“A quilombo was an autonomous, fugitive settlement founded by ex-slaves and others in colonial brazil. The Quilombo do Futuro is more than a possible physical space. It is a potential world-wide agglomeration of cultural resistance. After centuries of wealth generated by an economy built on slavery (and the subsequent post-abolition adaptations), the Quilombo do Futuro is a break from this legacy. Fortified by an international community based on plurality, inclusive democracy and direct communication, cultural resistance is paramount in creating a sustainable, healthy existence in the face of world-wide corporate domination.”

I am thinking about that short story by Peter Carey….. A bird brought to Earth gives people such a euphoric buzz when they stroke its feathers that it’s taken on tour. Along the way it coos, it sleeps, it shits, and out of the bird’s shit, trees grow. All over the world, wherever the bird has been, trees grow. Pushing through the asphalt, breaking up roads, tearing down buildings…

I think about what is happening across the world right now. Think of the groundswells of revolution, big and small, political, cultural, social, everywhere. Think of the ‘uncivilisation’ movement and others like it, and of the ‘global bass’ movement, the democratisation of communication, the open sharing of art and stories. Think of ‘western’ colonial, capitalist, corporate civilisation (all the c words) as the asphalt. Think of the multitude of rich human culture buried beneath…

‘Exotic pleasures’ bringing artists from far-flung parts of the world together is not new. What is new is the speed of connection, and the availability, of music especially. And the new challenges of integrity or otherwise, that this freedom of sharing brings. Where the purpose is true, cultural collaboration can only be a good thing. Like the multiplying roots of the forest, it should expand our minds, strengthen our foundations, and move us all towards complexity. Diversity – the key to health. In the global bass scene, the many collaborations of Maga Bo – US-born producer, traveller, an artist fully open to and mindful of the cultural and personal contexts of his collaborators, from India to Africa to Brazil –produces some of the best flowerings of this movement towards diversity. Rather than the distillation of culture which comes from ‘globalisation’ and even ‘world music’ this is a deepening of culture and of cultural celebration.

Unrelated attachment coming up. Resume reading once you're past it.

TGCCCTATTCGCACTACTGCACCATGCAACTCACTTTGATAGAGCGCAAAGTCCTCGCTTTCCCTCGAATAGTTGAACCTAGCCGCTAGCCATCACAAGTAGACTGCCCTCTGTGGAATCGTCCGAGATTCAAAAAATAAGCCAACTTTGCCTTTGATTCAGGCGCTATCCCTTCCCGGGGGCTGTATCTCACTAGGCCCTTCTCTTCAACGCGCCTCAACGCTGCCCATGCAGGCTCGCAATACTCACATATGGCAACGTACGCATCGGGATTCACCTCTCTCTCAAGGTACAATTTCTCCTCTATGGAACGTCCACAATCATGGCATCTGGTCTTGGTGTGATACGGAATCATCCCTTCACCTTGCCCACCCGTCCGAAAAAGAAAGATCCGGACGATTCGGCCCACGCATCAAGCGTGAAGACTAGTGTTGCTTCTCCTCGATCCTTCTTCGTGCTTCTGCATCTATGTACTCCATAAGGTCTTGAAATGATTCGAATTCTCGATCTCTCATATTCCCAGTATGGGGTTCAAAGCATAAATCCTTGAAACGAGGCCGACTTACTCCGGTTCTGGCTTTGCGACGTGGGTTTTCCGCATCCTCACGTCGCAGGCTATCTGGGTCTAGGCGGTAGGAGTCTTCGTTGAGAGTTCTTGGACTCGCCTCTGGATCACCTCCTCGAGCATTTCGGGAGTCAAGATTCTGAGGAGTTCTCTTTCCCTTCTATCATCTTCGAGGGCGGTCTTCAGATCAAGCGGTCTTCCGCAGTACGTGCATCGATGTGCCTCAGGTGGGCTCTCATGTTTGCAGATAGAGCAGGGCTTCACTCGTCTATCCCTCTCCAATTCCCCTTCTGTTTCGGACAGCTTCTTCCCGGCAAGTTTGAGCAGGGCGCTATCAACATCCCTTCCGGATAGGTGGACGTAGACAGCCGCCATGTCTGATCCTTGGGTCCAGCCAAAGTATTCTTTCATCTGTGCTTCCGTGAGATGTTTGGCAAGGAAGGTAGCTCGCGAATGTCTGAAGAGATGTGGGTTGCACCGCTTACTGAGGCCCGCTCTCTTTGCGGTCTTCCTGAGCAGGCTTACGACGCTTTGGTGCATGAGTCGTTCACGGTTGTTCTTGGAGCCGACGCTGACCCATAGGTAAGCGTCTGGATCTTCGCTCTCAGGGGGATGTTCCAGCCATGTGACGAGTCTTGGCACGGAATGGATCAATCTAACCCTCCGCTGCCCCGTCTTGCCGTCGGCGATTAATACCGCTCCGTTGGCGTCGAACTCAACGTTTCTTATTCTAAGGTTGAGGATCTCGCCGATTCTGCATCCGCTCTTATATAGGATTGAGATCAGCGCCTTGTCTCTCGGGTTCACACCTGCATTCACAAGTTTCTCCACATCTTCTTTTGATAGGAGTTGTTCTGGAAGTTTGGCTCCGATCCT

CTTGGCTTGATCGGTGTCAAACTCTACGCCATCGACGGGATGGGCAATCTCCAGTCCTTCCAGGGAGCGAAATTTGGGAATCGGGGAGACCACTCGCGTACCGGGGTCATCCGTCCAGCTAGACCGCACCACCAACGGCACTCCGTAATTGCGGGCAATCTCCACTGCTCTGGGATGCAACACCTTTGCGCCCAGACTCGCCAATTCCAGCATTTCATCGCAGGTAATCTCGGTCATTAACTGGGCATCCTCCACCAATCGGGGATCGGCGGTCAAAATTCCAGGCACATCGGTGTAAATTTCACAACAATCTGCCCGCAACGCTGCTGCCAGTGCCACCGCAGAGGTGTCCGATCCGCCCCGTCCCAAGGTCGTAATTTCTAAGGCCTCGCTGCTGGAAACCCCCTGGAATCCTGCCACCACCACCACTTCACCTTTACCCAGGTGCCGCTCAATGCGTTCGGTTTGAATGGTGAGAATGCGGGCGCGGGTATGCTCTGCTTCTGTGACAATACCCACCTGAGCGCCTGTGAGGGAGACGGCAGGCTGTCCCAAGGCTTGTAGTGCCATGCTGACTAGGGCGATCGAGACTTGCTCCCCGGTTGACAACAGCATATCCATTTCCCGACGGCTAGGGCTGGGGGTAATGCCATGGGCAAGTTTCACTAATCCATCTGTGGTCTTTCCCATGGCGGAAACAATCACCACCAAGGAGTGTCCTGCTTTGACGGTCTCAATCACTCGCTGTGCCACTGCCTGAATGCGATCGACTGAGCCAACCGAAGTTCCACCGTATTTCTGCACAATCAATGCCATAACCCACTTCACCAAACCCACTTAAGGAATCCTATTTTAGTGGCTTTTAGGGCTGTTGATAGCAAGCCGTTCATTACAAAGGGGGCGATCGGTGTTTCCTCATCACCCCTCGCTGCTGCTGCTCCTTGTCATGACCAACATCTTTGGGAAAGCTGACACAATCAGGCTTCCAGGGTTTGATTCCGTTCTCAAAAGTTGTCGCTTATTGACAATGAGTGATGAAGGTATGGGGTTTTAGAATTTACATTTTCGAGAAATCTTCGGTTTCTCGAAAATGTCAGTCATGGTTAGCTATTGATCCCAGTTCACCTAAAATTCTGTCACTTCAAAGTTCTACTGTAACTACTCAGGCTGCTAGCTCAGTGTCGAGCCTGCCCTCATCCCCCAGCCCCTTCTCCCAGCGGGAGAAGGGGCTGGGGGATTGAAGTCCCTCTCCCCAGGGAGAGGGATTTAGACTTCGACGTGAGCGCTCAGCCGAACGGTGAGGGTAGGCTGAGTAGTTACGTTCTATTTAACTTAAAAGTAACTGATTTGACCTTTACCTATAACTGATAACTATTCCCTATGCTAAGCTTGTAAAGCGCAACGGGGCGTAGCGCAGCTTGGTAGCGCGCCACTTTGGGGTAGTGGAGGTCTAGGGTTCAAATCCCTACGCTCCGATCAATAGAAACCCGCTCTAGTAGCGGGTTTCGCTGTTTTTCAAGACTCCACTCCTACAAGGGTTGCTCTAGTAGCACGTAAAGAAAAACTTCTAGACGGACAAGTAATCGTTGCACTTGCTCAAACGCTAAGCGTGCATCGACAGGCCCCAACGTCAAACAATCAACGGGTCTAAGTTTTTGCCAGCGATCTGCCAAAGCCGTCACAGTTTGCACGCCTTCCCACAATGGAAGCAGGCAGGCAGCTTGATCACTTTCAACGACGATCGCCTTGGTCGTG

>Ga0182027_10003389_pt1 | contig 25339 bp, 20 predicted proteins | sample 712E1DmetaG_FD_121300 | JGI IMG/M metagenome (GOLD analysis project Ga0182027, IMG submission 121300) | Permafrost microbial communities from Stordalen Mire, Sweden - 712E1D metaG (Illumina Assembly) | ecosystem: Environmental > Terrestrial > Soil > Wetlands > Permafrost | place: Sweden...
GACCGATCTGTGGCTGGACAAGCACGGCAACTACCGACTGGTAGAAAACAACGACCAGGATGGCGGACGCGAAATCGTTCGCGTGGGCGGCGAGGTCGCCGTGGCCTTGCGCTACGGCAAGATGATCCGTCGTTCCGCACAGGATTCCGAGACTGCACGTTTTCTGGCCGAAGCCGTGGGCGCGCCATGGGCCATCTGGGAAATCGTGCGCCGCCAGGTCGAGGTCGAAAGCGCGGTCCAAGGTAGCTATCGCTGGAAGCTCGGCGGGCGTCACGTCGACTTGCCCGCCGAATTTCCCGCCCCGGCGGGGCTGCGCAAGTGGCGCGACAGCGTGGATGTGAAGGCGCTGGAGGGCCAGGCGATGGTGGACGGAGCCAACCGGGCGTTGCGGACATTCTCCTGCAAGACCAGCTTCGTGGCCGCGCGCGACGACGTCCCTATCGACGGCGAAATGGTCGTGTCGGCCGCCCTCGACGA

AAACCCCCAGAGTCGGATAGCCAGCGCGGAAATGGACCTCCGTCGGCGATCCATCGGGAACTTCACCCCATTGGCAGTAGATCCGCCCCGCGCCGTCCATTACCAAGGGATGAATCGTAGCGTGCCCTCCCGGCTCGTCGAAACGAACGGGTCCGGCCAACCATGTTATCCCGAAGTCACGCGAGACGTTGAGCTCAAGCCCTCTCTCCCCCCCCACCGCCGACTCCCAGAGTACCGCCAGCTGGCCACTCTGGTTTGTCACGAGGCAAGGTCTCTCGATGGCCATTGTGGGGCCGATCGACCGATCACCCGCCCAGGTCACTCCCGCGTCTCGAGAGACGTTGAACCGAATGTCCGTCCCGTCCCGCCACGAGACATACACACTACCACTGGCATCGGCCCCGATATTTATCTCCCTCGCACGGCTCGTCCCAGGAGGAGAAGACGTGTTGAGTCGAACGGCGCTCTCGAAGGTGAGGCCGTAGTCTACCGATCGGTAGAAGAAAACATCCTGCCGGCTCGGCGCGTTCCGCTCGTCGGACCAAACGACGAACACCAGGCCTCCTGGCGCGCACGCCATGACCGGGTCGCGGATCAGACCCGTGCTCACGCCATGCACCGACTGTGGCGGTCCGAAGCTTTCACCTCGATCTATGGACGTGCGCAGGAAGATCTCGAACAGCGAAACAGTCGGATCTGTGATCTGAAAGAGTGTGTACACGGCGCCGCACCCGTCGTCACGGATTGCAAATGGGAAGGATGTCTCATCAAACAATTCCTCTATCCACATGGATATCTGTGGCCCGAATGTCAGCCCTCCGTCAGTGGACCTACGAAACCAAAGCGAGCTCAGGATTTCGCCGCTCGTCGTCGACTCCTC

So … if the corporate globalised world is the asphalt, Maga Bo and his collaborators’ ‘transnational bass’ is the blue bird, and this music is the ‘good shit’ that cracks the concrete …

“…The roots of the terreiro growing and overtaking the asfalto. Crumbling it bit by bit. Life that springs from urban decay…”

Quilombo do Futuro (on Post World Industries, released May) is deep immersion in Bo’s adopted home of Brazil, filtered through his unique beats artistry. Collaborating with Brazilian artists BNegão, Gaspar, Lucas Santtana and Marcelo Yuka, Funkero, Biguli, BaianaSystem, Camaleão, the soulful voice of Rosângela Macedo, along with ‘Guyanese Brooklynite’ Jahdan Blakkamoore and ‘Panamanian Chicagoite’ (power-animal) MC Zulu. The album is joyful and tense, political and spiritual, bass-driven and melodic, and I defy you to listen without at least a part of your body dancing. Most wonderfully, it’s fully organic. Percussion from Bo and João Hermeto beat the heart of the country, and everything originates from true sound. It feels lighter than his previous work, maybe because it’s coming from a home place, an optimistic place. Maybe I can say, Quilombo do Futuro is reflecting a world where the joyful roots are again taking hold, where the shoots are again seeing the sky.

Sample and click to buy here:

...Then, there is the remix album: 18 tracks from the likes of Frikstailers, Dub Gabriel, El Remolon, Uproot Andy, Stereotyp and.. more.. take Quilombo do Futuro into hip hop, dubstep, grime territory, make this a truly global harvest festival:


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